Asthma is a chronic condition that makes breathing difficult, as a result of inflamed or narrowed airways, or tubes that allow air to flow in and out of your lungs. According to data from the Centers for Disease Control and Prevention, more than 25.1 million people in the United States live with asthma, including young children and adults.
Although there’s no cure for it, asthma flare-ups can be managed by avoiding triggers, preventing symptoms with asthma medications, and being prepared to treat an asthma episode when needed.
Asthma triggers to be aware of
Asthma symptoms can appear when someone is exposed to possible triggers, meaning something they’re sensitive to that causes airway inflammation.
Common triggers include:
Allergens such as pollen and molds
Irritants such as smoke, fumes and dust
Medications such as aspirin or acetaminophen
Extreme weather conditions
A rescue inhaler can help control symptoms of an asthma attack
During an asthma attack, the small airways in the lungs narrow due to swelling and mucus production. Because airflow is restricted, a person with asthma might wheeze, cough, have trouble breathing, or feel chest tightness.
The symptoms of asthma range from having mild to severe difficulty breathing. A person with asthma will often use a meter-dose inhaler to help control these symptoms. Depending on the severity of an asthma attack, they might need help assembling and using their inhaler.
To use an inhaler without a spacer, take off the cap and look inside the mouthpiece to make sure there’s nothing in it. Then, follow these steps during an asthma attack.
Shake the inhaler. Shake it hard 10-15 times before each use.
Breathe out. Have the person breathe out all the way.
Breathe in. Have them place the mouthpiece between their teeth and close their lips around it to make a tight seal. As they slowly breathe in, press down on the inhaler one time, and have them keep breathing in slowly and deeply.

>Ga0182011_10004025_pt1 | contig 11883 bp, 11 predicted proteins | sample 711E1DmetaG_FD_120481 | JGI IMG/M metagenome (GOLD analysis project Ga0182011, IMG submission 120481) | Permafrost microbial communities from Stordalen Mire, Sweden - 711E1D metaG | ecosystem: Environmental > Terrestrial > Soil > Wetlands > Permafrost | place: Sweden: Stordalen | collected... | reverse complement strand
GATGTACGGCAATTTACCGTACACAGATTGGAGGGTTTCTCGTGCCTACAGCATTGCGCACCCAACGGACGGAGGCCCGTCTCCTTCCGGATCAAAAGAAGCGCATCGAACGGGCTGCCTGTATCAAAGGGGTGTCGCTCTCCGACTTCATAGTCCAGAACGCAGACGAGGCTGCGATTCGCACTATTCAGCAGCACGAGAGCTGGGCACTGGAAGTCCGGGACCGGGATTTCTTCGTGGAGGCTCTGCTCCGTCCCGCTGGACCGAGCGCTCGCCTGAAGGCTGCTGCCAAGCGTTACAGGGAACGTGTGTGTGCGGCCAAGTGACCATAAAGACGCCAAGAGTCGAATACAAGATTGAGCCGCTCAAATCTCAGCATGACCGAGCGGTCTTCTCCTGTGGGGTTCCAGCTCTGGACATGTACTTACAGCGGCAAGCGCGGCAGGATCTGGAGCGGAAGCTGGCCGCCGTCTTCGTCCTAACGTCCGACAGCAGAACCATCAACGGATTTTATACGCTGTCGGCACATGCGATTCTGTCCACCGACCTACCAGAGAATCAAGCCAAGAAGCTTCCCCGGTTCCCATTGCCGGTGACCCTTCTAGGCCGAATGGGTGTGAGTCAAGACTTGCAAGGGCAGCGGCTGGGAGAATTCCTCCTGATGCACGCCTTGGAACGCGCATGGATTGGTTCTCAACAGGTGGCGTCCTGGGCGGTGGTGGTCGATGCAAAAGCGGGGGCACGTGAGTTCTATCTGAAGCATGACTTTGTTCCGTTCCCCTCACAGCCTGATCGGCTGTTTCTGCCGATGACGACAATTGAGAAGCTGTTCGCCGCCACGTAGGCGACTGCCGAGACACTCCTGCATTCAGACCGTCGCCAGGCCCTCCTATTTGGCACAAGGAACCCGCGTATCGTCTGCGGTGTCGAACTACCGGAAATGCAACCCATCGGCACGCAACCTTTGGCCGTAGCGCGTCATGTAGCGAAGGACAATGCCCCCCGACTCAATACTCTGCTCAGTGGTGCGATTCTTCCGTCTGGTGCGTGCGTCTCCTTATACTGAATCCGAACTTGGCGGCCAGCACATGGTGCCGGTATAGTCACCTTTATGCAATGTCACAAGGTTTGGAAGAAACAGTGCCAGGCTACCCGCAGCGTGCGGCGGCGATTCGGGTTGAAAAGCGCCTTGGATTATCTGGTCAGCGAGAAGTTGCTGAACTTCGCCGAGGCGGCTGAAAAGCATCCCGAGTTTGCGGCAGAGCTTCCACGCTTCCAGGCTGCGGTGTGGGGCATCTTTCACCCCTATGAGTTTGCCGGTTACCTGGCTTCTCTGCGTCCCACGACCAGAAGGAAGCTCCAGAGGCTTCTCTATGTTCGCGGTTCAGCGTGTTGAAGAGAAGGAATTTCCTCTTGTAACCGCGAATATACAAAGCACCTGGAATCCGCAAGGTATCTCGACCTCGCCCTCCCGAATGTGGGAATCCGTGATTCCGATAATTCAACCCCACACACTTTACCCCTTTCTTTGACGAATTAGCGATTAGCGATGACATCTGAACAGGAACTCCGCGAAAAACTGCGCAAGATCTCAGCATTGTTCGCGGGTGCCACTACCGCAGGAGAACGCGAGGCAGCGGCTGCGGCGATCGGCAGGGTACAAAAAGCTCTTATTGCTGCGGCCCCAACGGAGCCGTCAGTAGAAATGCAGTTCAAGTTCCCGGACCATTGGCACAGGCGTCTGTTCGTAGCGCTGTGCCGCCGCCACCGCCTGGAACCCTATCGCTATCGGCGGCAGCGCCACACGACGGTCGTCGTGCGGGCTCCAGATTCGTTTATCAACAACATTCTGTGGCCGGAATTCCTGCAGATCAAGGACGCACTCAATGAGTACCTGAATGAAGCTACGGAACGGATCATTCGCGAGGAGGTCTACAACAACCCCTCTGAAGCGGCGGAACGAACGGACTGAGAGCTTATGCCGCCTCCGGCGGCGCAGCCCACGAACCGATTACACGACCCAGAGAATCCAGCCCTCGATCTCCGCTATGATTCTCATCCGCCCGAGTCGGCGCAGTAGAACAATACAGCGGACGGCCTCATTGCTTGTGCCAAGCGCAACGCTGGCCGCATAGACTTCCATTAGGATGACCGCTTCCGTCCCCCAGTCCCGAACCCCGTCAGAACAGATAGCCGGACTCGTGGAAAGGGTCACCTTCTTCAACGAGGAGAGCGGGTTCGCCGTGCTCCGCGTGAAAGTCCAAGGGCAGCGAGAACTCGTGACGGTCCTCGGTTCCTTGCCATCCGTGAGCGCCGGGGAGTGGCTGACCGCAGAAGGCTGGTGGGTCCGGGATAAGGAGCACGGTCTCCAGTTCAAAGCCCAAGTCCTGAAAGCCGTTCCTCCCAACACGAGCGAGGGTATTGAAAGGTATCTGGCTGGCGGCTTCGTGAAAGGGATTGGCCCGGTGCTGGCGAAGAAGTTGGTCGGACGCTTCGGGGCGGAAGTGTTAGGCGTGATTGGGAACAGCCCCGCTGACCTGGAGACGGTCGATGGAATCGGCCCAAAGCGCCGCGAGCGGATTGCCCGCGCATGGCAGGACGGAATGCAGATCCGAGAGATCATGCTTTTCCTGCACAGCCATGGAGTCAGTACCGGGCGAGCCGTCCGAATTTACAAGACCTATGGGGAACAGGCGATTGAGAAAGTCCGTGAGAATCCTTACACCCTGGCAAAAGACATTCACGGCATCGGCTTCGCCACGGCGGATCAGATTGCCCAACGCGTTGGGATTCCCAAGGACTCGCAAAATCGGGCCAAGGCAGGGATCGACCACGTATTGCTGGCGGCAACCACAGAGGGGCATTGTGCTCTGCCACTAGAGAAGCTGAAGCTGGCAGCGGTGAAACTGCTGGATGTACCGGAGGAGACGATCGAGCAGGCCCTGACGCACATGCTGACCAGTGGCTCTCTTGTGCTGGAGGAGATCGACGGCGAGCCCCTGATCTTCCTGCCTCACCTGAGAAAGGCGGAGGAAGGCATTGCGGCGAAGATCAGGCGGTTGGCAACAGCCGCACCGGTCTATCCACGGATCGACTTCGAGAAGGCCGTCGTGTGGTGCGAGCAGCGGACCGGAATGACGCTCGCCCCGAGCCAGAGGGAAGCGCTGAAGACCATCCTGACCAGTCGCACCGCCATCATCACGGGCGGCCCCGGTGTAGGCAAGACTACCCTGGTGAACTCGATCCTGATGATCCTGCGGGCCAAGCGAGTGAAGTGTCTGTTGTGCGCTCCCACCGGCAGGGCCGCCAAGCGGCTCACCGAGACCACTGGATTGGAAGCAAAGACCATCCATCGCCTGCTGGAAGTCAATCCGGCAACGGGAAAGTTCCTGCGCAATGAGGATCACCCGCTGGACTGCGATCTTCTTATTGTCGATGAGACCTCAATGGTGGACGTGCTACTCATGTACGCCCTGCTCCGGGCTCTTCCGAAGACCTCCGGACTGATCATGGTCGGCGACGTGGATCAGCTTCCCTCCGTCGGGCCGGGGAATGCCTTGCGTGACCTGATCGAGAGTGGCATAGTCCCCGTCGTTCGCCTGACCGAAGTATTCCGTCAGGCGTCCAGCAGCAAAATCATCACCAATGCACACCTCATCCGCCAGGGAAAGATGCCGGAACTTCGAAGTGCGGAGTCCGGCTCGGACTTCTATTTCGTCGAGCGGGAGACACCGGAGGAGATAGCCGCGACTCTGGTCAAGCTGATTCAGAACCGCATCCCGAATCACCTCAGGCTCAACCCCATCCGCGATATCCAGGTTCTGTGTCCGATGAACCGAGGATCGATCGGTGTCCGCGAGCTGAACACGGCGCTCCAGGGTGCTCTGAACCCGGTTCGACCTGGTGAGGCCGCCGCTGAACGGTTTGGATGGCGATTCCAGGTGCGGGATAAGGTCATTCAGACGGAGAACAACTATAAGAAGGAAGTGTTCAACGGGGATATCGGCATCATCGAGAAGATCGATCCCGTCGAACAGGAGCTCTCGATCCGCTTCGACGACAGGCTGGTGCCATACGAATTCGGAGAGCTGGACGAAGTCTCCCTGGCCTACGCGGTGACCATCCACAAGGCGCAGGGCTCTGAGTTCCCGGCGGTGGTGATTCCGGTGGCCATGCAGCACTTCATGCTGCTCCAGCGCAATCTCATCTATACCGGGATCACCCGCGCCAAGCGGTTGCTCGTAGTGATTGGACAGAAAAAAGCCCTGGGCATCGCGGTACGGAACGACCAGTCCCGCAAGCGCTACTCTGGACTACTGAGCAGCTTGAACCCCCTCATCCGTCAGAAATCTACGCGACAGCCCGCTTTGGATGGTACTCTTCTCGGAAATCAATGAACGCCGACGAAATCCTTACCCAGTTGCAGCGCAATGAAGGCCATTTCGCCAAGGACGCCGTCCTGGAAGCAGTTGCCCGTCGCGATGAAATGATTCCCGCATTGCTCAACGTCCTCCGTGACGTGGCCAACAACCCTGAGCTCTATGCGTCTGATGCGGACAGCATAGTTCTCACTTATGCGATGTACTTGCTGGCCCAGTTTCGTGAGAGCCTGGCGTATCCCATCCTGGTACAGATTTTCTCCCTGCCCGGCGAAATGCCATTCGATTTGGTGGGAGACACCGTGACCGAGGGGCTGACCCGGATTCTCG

Hold breath. Have them take the inhaler out of their mouth, and if they are able, ask them to hold their breath for a slow count of ten.
Breathe out. Have them pucker their lips and breathe out slowly through their mouth.
Repeat if needed. If more than one dose is needed, repeat step 1-5. Replace the cap when done.
Asthma may lead to a medical emergency. So, always call 911 and get a first aid kit if the person doesn’t have their inhaler, doesn’t get better after using the inhaler, has difficulty speaking, or becomes unresponsive.
Be prepared for an asthma attack
If you or a loved one have asthma, it’s a good idea to create an asthma action plan. Talk with your health care provider to develop a treatment plan to help prevent and control asthma attacks.
May is National Asthma and Allergy Awareness Month, and the Asthma and Allergy Foundation of America has many resources that can be used year-round, including an online support group.
It’s always important to learn emergency care training for common medical ailments such as an asthma attack. Take a CPR, AED and First class near you to gain the knowledge and confidence to respond.